The Symbol Based Board

When creating a scrum board for our team I felt that operating at the story level rather than the task level was going to be most appropriate for the team and the nature of work that we were tackling. One of the main things that I wanted to represent in the board was the concurrent test and programming status of the story. In most boards the status of any activity is represented by the position of a card representing that activity, I'll describe this as a "Position Based" layout. The approach that I tried was instead to use a "Symbol Based" approach to represent status. I created a column structure, with the first columns described the story and the people working on it. The next 4 columns could contain a status symbol for the 4 key activities around that story, these being Elaboration, Coding, Testing and Documentation.

Empty Board

I then created a colour and symbol coded set of status for each column. These being:-

Board Symbols

Each story was then added to a row on the board and we could represent the status of each activity on the story using the symbols. In this way we have been able to ensure that testing activity is started concurrently to testing activity, and can easily identify issues if any of the columns or individuals have too much in progress at any one time. We can also identify anti-patterns such as developers starting to code before we've elaborated acceptance criteria (this has been known to happen on occasion) and apply the appropriate symbol ("Do Now" symbol in elab column plus target for elaboration immediately).

Rich Text

The final columns on the board are for free notes on any specific targets for that story.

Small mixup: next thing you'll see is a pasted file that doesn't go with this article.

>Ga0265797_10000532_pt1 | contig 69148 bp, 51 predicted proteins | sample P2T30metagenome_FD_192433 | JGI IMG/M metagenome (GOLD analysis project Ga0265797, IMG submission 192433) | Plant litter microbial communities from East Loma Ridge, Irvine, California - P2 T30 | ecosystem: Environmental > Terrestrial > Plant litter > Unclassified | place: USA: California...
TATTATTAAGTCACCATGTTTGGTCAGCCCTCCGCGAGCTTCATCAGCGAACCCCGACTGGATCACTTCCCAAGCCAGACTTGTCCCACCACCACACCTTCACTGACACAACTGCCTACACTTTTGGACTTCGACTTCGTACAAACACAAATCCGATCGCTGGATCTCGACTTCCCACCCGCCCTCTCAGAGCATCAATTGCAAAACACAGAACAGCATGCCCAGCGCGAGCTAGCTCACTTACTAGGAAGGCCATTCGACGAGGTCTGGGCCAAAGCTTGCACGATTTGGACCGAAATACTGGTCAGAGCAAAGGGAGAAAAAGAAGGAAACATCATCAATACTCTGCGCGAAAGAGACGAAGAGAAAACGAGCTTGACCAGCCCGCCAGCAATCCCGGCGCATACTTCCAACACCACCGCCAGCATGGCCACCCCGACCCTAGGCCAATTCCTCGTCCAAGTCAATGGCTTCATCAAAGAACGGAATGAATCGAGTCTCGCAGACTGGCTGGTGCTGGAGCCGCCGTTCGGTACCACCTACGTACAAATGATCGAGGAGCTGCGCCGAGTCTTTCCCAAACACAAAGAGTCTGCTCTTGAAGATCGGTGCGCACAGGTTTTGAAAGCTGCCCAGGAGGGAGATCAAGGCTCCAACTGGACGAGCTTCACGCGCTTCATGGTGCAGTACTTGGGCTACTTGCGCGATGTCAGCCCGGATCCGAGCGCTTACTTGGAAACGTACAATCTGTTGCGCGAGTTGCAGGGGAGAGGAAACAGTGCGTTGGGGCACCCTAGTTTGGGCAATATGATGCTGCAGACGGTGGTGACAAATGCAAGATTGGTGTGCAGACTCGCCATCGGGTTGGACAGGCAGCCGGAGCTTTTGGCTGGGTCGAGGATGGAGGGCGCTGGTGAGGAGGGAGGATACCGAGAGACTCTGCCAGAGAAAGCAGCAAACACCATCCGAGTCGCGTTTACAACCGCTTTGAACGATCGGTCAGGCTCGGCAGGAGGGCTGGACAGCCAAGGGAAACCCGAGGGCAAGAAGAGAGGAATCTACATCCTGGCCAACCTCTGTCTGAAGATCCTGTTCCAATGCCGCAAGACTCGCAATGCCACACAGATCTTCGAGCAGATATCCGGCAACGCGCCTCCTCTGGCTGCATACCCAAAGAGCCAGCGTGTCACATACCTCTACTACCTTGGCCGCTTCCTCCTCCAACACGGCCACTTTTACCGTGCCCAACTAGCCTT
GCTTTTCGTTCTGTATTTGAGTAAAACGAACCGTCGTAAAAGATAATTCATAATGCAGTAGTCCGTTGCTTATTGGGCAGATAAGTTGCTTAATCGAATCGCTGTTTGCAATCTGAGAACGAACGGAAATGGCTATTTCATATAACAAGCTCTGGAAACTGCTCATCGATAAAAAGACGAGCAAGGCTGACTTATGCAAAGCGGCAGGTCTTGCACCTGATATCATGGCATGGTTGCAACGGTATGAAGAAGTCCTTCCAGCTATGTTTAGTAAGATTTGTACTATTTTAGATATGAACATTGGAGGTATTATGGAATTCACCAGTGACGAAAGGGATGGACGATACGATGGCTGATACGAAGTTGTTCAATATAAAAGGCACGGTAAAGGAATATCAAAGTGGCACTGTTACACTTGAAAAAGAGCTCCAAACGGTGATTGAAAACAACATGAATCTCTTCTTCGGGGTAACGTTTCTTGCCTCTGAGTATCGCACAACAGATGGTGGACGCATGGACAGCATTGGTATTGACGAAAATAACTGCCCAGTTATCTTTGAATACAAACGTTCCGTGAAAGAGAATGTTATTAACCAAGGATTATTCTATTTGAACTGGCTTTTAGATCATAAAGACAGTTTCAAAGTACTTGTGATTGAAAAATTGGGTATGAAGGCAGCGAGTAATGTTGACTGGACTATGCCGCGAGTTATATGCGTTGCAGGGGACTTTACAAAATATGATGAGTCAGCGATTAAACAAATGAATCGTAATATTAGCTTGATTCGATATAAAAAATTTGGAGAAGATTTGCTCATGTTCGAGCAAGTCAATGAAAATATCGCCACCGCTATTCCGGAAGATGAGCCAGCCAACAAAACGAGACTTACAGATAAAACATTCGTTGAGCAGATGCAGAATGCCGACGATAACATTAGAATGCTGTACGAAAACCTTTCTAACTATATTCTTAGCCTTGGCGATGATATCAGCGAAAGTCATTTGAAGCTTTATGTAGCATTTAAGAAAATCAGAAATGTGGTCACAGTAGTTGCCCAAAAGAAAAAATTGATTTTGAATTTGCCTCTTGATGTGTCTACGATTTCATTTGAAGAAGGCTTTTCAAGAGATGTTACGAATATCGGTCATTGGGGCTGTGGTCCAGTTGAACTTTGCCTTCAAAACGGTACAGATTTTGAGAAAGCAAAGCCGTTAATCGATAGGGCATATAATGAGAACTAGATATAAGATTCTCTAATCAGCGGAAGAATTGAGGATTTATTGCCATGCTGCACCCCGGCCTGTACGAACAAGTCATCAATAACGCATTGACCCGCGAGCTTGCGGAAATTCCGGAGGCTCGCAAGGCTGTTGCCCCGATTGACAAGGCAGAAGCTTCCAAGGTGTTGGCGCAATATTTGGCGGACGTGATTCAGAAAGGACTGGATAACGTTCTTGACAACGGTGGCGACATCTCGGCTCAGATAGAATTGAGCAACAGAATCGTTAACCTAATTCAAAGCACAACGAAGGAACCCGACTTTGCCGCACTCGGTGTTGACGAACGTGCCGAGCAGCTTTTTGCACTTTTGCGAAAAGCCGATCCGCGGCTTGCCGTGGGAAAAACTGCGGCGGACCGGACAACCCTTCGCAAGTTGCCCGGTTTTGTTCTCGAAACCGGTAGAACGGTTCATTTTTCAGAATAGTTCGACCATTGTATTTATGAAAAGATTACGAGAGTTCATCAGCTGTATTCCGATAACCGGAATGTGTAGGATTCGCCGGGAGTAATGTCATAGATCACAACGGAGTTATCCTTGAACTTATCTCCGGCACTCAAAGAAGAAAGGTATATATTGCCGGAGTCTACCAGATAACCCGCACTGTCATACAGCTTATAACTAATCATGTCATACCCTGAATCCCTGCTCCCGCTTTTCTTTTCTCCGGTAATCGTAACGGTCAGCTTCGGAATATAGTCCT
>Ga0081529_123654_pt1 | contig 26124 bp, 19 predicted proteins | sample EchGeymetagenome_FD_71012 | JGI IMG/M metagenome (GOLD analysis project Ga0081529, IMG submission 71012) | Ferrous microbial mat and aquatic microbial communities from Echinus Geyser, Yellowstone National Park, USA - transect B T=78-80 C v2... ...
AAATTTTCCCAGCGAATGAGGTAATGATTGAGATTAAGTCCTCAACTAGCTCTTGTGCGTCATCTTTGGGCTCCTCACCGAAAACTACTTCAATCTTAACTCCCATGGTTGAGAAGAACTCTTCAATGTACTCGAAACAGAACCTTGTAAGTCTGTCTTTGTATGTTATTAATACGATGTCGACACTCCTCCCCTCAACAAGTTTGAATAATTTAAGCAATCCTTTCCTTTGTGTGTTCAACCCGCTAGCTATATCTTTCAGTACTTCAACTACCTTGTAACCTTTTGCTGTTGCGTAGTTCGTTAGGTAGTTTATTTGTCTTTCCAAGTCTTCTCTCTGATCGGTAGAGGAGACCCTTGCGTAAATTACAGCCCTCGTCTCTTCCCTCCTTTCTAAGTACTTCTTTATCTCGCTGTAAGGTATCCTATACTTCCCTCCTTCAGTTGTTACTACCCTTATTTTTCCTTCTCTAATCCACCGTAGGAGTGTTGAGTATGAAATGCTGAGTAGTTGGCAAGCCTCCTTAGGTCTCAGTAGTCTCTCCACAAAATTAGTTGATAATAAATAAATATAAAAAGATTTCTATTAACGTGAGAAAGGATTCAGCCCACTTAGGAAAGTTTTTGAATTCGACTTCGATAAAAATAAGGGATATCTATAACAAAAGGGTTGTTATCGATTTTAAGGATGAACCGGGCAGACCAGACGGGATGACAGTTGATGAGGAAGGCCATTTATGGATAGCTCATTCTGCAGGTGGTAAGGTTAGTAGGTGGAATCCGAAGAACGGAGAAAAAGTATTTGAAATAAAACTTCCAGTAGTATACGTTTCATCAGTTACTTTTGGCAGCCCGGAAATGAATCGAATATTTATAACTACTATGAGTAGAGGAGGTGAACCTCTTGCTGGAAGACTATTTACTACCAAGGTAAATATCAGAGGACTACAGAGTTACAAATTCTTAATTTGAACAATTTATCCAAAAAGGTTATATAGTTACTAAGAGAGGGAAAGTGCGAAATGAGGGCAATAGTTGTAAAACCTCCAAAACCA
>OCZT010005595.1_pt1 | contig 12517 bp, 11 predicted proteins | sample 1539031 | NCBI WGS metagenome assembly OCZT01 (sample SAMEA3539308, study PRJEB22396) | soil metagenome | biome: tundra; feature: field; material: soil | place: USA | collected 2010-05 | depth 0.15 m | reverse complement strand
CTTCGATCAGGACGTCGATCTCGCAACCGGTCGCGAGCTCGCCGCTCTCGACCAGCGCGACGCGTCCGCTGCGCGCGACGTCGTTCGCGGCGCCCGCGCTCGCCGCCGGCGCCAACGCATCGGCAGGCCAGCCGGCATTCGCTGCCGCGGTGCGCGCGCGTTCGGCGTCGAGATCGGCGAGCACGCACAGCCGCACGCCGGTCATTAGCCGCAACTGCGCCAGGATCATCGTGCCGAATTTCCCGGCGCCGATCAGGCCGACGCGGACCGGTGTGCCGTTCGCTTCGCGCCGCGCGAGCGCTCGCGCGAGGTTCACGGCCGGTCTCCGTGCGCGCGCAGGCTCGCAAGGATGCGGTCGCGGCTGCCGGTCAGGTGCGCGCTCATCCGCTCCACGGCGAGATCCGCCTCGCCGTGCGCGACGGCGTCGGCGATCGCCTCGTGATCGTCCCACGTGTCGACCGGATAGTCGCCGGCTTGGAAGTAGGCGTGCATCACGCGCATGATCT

• The first is a target, e.g. external targets such as if the story has to go on a specific branch or be demonstratable on a certain date, or internal targets on when we need specific activities done by in order to complete the others, such as elaboration or first exposure of working code to testing.
  • The second is for writing up any blocks, status notes or actions that need addressing. The ability to add these notes provides an ability to add reminders on previous conversations and a richer basis for discussion in stand-up meetings.
  • The final one is for any items that need to be raised to follow up with. This acts as a reminder to prioritise further stories we've added to the backlog arising from the work on that one or any bugs that may have been discovered late on in the sprint testing.

Ad-hoc tasks

Being a responsive organisation in a competetive market there are always ad-hoc activities that come in and need to be prioritised. To handle these we maintain a small Kanban style area at the bottom of the board for ad-hoc tasks with color coded cards for :

  • Bugs discovered that aren't related to stories in progress
  • Customer support investigations
  • POC requests

Kanban Area

If we have too many high priority ad-hoc tasks appearing on the board then we review the lower priority stories in the main grid and discuss removing some of these with the Product Owner to focus on the ad-hoc work that is coming in.

Examples

So a typical board in progress will look something like this (albeit with more stories - drawing these boards is surpisingly time consuming!):-